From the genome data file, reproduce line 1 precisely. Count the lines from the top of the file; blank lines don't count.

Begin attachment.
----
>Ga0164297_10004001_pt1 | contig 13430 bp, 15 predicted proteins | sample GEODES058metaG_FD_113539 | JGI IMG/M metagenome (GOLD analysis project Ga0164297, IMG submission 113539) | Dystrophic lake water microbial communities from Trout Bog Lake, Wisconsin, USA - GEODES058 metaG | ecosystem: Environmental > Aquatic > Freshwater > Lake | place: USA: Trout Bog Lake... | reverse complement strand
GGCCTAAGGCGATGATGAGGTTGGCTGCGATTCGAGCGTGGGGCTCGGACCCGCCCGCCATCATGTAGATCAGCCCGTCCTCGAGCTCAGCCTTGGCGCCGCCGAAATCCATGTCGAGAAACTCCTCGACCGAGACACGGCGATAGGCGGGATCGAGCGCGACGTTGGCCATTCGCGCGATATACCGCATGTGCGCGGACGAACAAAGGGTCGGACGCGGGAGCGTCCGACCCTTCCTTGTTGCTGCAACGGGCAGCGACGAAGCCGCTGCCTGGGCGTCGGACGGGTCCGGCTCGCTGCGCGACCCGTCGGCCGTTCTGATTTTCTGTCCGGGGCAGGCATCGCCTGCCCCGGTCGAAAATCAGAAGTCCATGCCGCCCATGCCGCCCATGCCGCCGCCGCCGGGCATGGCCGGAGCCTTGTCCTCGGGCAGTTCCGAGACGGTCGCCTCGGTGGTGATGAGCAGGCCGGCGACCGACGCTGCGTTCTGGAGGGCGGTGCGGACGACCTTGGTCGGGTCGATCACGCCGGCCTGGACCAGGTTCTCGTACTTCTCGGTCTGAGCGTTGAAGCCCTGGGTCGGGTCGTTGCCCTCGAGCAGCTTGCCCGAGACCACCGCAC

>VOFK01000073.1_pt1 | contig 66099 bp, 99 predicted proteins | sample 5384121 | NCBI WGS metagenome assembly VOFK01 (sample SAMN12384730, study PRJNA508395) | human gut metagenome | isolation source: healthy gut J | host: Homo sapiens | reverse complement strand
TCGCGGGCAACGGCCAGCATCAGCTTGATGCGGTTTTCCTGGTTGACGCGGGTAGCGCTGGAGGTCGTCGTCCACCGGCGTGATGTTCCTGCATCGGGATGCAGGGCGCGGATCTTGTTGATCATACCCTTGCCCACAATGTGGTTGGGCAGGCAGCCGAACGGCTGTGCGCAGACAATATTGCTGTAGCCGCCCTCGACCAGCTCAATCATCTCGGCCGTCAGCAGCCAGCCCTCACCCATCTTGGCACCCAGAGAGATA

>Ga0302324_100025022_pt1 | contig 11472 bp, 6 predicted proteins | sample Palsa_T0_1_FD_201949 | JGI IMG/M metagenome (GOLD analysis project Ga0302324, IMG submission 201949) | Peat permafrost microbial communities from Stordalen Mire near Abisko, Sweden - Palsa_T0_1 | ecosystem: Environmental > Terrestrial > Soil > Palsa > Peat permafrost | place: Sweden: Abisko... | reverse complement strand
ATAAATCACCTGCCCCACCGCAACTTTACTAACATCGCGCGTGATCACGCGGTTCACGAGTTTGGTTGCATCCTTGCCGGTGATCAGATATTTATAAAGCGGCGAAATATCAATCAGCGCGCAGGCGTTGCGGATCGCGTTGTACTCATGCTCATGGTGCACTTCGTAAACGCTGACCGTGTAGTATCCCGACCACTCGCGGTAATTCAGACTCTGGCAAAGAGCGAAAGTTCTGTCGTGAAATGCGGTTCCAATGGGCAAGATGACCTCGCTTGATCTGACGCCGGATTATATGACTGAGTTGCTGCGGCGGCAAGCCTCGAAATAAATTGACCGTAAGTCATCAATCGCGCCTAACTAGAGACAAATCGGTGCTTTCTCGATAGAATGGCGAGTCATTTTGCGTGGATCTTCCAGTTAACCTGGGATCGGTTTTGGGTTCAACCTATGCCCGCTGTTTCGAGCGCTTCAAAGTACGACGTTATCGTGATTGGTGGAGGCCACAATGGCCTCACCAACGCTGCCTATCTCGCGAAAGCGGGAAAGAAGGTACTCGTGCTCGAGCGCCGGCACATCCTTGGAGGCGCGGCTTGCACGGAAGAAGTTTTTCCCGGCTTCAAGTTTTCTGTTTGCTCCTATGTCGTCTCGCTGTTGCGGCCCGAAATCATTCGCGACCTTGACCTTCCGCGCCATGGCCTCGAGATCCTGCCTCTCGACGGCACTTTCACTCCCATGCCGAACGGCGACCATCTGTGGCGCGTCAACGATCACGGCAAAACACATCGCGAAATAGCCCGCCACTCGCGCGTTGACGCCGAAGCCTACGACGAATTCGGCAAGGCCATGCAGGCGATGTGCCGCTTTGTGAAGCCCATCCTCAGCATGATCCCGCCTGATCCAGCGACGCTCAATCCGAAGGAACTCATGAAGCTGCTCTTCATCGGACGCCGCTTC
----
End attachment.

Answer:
>Ga0164297_10004001_pt1 | contig 13430 bp, 15 predicted proteins | sample GEODES058metaG_FD_113539 | JGI IMG/M metagenome (GOLD analysis project Ga0164297, IMG submission 113539) | Dystrophic lake water microbial communities from Trout Bog Lake, Wisconsin, USA - GEODES058 metaG | ecosystem: Environmental > Aquatic > Freshwater > Lake | place: USA: Trout Bog Lake... | reverse complement strand